RM: You also pledged during previous elections that you would not take PAC money. Are you accepting PAC money now? Why the change?

    CPH: For 10 years I didn’t accept PAC funds. I didn’t like the campaign financing system that was in place and wanted to fight to change it. I did fight for change and got it, but not in the way that I was working toward. McCain-Feingold became the law of the land and dramatically empowered organizations such as Moveon.org creating an uneven playing field. In light of it I decided I needed to accept PAC money. I did take steps that are still unique in Congress. My campaigns have been more transparent and timely in the reporting of campaign contributions than almost any campaign. I go well beyond the legal requirements for reporting. Again, circumstances changed dramatically, I responded, embraced the values I announced and implemented innovative and perhaps better solutions to the problems or issues I was trying to address.

    RM: Thank you for being so up front. Transitioning, quickly, and I know you’re running to another meeting… New media and social media. You’ve been using tools like Twitter and YouTube for a long time now.

    Why is it important, or is it important, for a candidate to reach out using the new media? And what role do you see bloggers and blogging communities like RightMichigan playing during this election?

    CPH: It is important to use the new media because there is an entirely new generation of voters who use the new media to access their information. Many of the voters are younger. We need to engage them and encourage them to become active participants in the political process and allow them to use the tools they are accustomed to using in order to conduct a conversation with me.

    You guys will be an important part of this campaign, of this election cycle. Beyond the younger generation, however, the new media and means of social networking have expanded opportunities for listening to more voices and hearing from more people about their vision for OUR state. If Michigan is going to be on the cutting-edge of economic development, education and ultimately growing, I think leadership of the state requires we be on the cutting edge of communicating and interacting with constituents more often, more personally and in a more relevant way.

    RM: Last question. You win, you’re elected and you’re sworn in at noon on January 1st, 2011. At 12:05, what is the first SPECIFIC thing you get to work on as Governor of the State of Michigan?

    CPH: Announcing and swearing in my team, a new generation of effective leaders who will work with the people of Michigan to make Michigan great again.

    RM: Congressman, thank you again!

    < Thursday in the Sphere: April 23 | DeVos unveils ArtPrize in Grand Rapids, worlds biggest art competition >

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    Two points from above and a question... (none / 0) (#1)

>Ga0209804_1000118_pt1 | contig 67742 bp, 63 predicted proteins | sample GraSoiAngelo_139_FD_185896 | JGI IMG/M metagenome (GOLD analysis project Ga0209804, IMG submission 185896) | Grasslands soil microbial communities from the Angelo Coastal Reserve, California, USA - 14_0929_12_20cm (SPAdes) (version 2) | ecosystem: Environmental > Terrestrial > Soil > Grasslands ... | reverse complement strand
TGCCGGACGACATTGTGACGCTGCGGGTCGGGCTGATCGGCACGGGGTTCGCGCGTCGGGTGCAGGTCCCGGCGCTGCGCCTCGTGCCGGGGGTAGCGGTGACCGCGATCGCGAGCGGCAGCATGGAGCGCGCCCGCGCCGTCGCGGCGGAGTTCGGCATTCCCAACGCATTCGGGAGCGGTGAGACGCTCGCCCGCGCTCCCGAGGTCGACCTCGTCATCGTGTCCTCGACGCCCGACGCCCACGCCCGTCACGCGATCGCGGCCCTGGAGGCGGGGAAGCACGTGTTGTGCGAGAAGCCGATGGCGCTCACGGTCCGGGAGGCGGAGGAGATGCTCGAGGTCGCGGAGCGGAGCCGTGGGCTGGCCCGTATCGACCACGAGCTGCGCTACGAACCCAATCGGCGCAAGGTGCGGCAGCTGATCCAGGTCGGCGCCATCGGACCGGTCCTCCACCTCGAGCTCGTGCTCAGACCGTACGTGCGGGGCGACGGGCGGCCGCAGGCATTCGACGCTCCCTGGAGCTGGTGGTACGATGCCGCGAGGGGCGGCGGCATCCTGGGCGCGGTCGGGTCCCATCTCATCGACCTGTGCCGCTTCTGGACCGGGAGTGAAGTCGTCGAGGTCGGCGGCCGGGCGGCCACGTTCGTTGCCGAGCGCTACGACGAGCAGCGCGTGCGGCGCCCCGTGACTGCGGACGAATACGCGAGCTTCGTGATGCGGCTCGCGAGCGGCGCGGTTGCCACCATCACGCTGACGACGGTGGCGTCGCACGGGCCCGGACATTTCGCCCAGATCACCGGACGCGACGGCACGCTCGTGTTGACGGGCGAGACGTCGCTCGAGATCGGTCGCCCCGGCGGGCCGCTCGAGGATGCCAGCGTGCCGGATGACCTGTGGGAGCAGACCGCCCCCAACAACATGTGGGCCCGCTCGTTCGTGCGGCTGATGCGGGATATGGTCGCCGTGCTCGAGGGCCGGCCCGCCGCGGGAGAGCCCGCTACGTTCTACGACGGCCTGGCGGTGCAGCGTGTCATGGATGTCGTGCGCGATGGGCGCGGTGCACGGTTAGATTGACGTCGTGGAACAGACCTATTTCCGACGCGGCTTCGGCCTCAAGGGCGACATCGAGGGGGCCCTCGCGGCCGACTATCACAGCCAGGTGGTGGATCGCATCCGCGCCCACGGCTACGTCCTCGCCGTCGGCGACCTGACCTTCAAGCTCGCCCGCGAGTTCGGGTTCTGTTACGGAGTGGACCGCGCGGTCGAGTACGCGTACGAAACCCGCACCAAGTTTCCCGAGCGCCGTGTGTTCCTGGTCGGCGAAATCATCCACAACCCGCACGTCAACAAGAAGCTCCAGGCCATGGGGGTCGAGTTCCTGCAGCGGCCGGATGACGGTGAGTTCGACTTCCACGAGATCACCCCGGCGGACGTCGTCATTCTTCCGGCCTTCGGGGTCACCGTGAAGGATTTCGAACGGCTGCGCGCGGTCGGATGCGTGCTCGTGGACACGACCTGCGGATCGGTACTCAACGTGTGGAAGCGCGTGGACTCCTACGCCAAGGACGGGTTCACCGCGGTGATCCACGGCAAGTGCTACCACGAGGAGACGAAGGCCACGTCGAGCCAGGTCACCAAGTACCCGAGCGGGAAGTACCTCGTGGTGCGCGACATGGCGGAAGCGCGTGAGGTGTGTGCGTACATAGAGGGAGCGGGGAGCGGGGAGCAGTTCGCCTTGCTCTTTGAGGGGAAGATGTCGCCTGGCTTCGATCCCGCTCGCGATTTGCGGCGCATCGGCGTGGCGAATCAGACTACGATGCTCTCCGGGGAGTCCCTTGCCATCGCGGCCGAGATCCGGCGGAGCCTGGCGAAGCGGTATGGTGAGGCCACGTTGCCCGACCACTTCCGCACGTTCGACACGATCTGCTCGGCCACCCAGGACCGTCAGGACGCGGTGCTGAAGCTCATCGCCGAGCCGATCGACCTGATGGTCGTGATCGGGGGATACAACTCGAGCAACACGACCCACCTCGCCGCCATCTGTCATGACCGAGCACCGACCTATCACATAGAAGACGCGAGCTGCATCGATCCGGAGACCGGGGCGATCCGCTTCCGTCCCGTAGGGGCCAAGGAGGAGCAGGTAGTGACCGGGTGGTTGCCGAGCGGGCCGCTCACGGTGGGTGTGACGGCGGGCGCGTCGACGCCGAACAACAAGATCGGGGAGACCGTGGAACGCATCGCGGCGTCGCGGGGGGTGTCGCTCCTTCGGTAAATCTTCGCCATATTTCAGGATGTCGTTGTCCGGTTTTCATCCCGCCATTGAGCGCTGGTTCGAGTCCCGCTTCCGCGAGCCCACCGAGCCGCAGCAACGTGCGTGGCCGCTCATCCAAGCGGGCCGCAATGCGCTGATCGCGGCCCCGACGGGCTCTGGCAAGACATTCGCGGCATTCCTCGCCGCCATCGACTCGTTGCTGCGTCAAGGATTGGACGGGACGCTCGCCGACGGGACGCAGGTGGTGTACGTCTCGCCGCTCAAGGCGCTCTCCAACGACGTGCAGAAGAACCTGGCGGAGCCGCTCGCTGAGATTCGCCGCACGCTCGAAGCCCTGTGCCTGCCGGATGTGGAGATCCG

by KG One on Thu Apr 23, 2009 at 10:16:08 AM EST
    ...I'm of the stong opinion that the problem with schools is that they need to rein in their spending more than they're not receiving enough money.

    Strengthening accountability and openness would be a great start.

    Mandating posting their incomes and out-gos would fix that.

    Second, I'd recommend that he lay off the Hoffa thing. Many Teamsters that I know aren't too happy that he bounced Carey and aren't too happy with Hoffa's hands off stance on a lot of local issues around Detroit (i.e. Newspaper Strike - Hoffa was nowhere to be seen, while Carey was always visible).

    Now, I hope that Rep. Hoekstra is reading this blog along with his interview (and hopefully the comments), I have one question for him:

    What can you say to someone who has serious reservations about his recent vote to hike taxes on AIG executives to convince them to vote for him?

    This bill was not only blatently unconstitutional, but displays a disturbing abuse of federal power (i.e. going after "unpopular" individuals for publicity reasons).

    Hoekstra (none / 0) (#2)
    by dsheill on Thu Apr 23, 2009 at 10:28:13 AM EST
    AIG taxes, that's a good point, I forgot about that. If Hoekstra's record from the last eight months were somehow erased from history, he'd be my number 1 choice for governor. But the vote for the bank bailout plus a disturbing trend downward in his voting tendencies gives me cause for pause: http://mi.rlc.org/2009/03/31/gov-candidate-hoekstras-record/

    I'd really have no problem with his right to work position if he'd simply explain what other reforms in particular are more important right now. For example, if he made it clear that he's got limited political capital to work with and he would rather focus on dismantling the Department of Environmental Quality first, then OK. Or, get rid of collective bargaining for state employees in Michigan instead of broad based right-to-work laws that cover the private sector as well.

    But it really does not seem that any of the GOP candidates are willingly embracing the conservative mantle right now (that is conservative from a "economic right" perspective). Democrat light, while possibly more appealing to moderate voters in this state, will not effectively articulate a contrast to what the Democrats have done over the last 8 years.


    Bailout (none / 0) (#4)
    by mjertle on Thu Apr 23, 2009 at 01:32:20 PM EST